If you don’t have a license for a handgun, you can get charged with unlawfully carrying a firearm. You can also get charged with this crime if you purposefully display your handgun in a public area. Even with a license, you must carry a handgun in a belt or shoulder holster. You should never carry your handgun in your hands while out in public.

4. If You’re a Member of a Criminal Gang

Here’s another important law you need to know about in Texas: you’re not allowed to have a firearm if police suspect that you’re a member of a criminal street gang.

According to Texas law, a criminal street gang is a group of three or more individuals who regularly commit crimes. To be considered a criminal street gang, the group must also have some ‘sign’. This ‘sign’ could be a specific color, logo, hand sign, tattoo or symbol. The criminal street gang also must have an identifiable leader.

While you might not be a gang member, you could be mistaken for one by police officers. If an officer suspects you’re involved in gang-related activity AND you have a firearm, they may choose to arrest you for unlawfully carrying a weapon.

5. If You’re Intoxicated

For obvious reasons, it’s not a great idea to bring your weapon if you’re planning on drinking. Alcohol and weapons do not mix well. If you’re intoxicated, then you’re not legally permitted to carry your firearm anymore. On top of that, most bars are considered gun-free zones.

A DUI charge is serious enough, but your penalties and charges will both increase if you have a gun in your car.

Penalties for Unlawfully Carrying a Firearm in Texas

In Texas, unlawfully carrying a weapon is considered a Class A misdemeanor. This crime can, however, be upgraded to a third-degree felony if you’re carrying your weapon in an area that also serves alcoholic beverages.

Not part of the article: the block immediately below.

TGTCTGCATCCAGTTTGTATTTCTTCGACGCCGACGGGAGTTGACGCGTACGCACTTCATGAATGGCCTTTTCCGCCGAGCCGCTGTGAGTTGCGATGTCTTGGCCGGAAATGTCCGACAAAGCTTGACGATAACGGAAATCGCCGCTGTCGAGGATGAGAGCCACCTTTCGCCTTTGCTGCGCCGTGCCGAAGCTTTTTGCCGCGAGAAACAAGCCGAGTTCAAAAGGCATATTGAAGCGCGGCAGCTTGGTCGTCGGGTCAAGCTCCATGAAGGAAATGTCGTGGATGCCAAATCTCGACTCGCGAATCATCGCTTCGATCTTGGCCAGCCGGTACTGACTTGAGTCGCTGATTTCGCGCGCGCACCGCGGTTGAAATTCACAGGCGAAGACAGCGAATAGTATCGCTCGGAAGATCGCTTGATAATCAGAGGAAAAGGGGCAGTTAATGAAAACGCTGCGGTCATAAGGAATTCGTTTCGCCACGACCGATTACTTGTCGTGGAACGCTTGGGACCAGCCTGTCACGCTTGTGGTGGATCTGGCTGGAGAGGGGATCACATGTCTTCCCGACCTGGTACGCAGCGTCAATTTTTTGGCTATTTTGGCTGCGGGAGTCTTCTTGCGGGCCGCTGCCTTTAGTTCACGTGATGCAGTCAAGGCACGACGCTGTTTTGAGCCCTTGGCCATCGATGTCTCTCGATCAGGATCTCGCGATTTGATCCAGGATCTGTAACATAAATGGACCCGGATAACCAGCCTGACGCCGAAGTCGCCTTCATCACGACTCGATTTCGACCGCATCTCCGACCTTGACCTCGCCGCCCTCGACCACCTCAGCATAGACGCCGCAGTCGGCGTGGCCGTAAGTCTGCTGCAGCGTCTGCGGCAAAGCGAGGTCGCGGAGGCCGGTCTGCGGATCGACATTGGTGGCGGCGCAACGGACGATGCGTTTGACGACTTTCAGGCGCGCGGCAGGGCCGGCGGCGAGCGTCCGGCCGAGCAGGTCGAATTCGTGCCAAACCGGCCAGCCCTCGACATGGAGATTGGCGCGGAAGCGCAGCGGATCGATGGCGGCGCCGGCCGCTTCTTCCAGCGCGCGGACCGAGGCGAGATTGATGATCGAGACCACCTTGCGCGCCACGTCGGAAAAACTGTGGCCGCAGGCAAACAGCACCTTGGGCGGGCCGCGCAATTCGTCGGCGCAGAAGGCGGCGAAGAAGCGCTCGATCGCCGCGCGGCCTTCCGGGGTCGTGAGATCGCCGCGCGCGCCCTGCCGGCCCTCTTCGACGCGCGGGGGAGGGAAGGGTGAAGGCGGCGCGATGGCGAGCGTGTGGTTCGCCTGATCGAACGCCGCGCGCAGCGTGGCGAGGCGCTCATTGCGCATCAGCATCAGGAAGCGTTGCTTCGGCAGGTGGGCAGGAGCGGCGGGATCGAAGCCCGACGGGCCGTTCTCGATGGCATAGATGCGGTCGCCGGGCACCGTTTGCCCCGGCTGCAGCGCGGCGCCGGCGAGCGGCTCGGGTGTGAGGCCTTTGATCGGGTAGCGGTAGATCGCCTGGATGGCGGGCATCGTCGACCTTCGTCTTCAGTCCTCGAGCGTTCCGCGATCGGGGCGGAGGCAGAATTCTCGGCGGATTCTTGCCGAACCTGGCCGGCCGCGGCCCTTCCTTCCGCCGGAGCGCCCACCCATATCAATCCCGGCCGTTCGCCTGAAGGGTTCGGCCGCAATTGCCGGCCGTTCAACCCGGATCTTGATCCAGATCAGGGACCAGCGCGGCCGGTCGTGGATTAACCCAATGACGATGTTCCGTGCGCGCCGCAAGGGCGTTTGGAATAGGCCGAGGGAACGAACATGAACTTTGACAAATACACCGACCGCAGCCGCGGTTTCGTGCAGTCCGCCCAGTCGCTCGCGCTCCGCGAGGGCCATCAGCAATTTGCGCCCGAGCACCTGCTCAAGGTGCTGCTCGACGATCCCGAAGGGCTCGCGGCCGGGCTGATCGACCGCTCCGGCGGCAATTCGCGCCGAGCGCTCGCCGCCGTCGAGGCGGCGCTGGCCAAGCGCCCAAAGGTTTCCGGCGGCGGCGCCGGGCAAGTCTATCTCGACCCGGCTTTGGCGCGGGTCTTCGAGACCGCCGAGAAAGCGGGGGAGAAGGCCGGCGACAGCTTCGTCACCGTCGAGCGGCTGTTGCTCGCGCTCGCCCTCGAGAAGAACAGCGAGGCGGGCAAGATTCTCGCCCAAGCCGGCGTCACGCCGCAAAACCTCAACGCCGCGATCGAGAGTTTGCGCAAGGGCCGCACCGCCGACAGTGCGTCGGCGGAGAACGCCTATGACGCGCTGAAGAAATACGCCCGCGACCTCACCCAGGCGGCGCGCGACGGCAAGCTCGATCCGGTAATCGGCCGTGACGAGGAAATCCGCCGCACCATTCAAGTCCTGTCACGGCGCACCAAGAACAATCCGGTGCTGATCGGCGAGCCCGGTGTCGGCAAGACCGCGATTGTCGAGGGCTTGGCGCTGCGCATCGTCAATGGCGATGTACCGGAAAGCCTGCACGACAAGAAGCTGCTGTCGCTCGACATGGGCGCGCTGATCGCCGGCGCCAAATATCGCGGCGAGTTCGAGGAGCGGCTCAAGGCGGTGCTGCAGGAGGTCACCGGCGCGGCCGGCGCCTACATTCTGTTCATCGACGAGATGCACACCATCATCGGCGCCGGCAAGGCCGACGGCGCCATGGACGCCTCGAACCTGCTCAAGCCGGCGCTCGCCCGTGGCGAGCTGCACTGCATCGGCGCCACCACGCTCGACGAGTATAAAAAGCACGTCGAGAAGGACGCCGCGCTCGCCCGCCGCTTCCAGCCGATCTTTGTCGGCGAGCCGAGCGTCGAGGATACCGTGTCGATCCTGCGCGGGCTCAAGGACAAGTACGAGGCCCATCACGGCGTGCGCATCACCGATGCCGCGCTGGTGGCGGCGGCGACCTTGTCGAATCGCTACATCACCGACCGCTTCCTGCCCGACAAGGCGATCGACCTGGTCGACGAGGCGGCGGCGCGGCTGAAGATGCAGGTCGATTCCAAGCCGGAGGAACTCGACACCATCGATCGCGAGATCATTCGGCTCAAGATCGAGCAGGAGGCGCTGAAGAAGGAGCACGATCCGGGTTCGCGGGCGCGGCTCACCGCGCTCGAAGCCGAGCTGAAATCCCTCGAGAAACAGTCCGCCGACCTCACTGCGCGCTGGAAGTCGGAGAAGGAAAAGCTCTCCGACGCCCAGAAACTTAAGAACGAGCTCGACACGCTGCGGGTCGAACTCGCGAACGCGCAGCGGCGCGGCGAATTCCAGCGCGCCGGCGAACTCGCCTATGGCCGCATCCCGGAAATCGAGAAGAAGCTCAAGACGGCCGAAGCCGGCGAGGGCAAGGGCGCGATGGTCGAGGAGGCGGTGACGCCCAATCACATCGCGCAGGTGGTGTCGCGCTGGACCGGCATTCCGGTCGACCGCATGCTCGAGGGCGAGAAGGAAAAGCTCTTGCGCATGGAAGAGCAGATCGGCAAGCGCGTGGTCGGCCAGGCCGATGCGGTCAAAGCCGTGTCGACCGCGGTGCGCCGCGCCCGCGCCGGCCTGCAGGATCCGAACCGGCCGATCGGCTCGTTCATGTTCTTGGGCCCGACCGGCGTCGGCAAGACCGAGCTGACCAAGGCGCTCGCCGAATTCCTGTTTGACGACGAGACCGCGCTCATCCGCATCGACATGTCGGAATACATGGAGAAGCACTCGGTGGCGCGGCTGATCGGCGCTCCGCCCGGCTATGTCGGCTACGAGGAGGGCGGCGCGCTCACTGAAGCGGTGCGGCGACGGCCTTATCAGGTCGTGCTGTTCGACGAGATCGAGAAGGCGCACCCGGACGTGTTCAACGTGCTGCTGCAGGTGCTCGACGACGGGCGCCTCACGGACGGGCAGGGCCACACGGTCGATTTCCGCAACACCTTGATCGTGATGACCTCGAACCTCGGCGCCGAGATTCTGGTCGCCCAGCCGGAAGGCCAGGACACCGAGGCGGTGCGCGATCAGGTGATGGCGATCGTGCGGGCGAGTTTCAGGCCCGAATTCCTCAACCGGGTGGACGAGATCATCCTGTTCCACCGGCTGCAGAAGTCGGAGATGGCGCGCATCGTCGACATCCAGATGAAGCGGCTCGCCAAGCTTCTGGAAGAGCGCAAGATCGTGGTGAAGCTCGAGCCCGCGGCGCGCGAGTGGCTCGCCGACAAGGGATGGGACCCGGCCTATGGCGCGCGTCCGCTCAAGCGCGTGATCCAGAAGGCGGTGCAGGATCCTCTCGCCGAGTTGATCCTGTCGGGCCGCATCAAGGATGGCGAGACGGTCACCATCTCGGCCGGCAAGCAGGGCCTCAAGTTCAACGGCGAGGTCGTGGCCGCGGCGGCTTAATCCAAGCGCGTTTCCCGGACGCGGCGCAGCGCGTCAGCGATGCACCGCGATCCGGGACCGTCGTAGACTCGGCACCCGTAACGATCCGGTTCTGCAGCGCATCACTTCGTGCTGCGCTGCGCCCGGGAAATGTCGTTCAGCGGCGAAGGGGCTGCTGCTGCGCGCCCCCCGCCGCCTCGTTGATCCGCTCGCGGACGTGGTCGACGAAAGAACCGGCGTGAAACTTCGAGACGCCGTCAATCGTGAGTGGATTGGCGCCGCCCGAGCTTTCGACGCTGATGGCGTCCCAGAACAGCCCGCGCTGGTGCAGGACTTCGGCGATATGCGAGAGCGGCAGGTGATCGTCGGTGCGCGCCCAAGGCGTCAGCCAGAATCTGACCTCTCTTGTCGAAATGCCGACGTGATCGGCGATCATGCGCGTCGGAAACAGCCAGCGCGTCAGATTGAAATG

A Class A misdemeanor carries the following penalties:

  • Up to one year in jail
  • Fines up to $4,000
  • Possible community service
  • Possible probation period

A third-degree felony charge carries even harsher penalties. If you are ultimately convicted of a felony, then you’ll also be prohibited from ever lawfully purchasing or carrying a firearm again.

Have you been charged with a weapon violation?
Contact attorney Greg Tsioros today 

When is it Illegal to Carry a Firearm in Texas?

There are few remaining states in the country that strongly advocate for the Second Amendment. More and more states are choosing to enact gun-free zones, ban certain weapons, and tighten restrictions regarding gun ownership. As of right now, Texas isn’t one of them.

Despite that, our state still has specific laws regarding who can legally purchase, own, and carry firearms. The state also dictates where you’re permitted to carry your gun with you. If you don’t follow these laws, you could face serious criminal charges. To avoid this fate, you need to know when and where you can carry your gun with you.

Were you recently arrested for a weapon-related crime? Are you unsure whether your rights were violated? If you have specific questions regarding your charges, we can help. Reach out to our team now to learn more about how our firm can help you move forward after a weapons charge in Texas.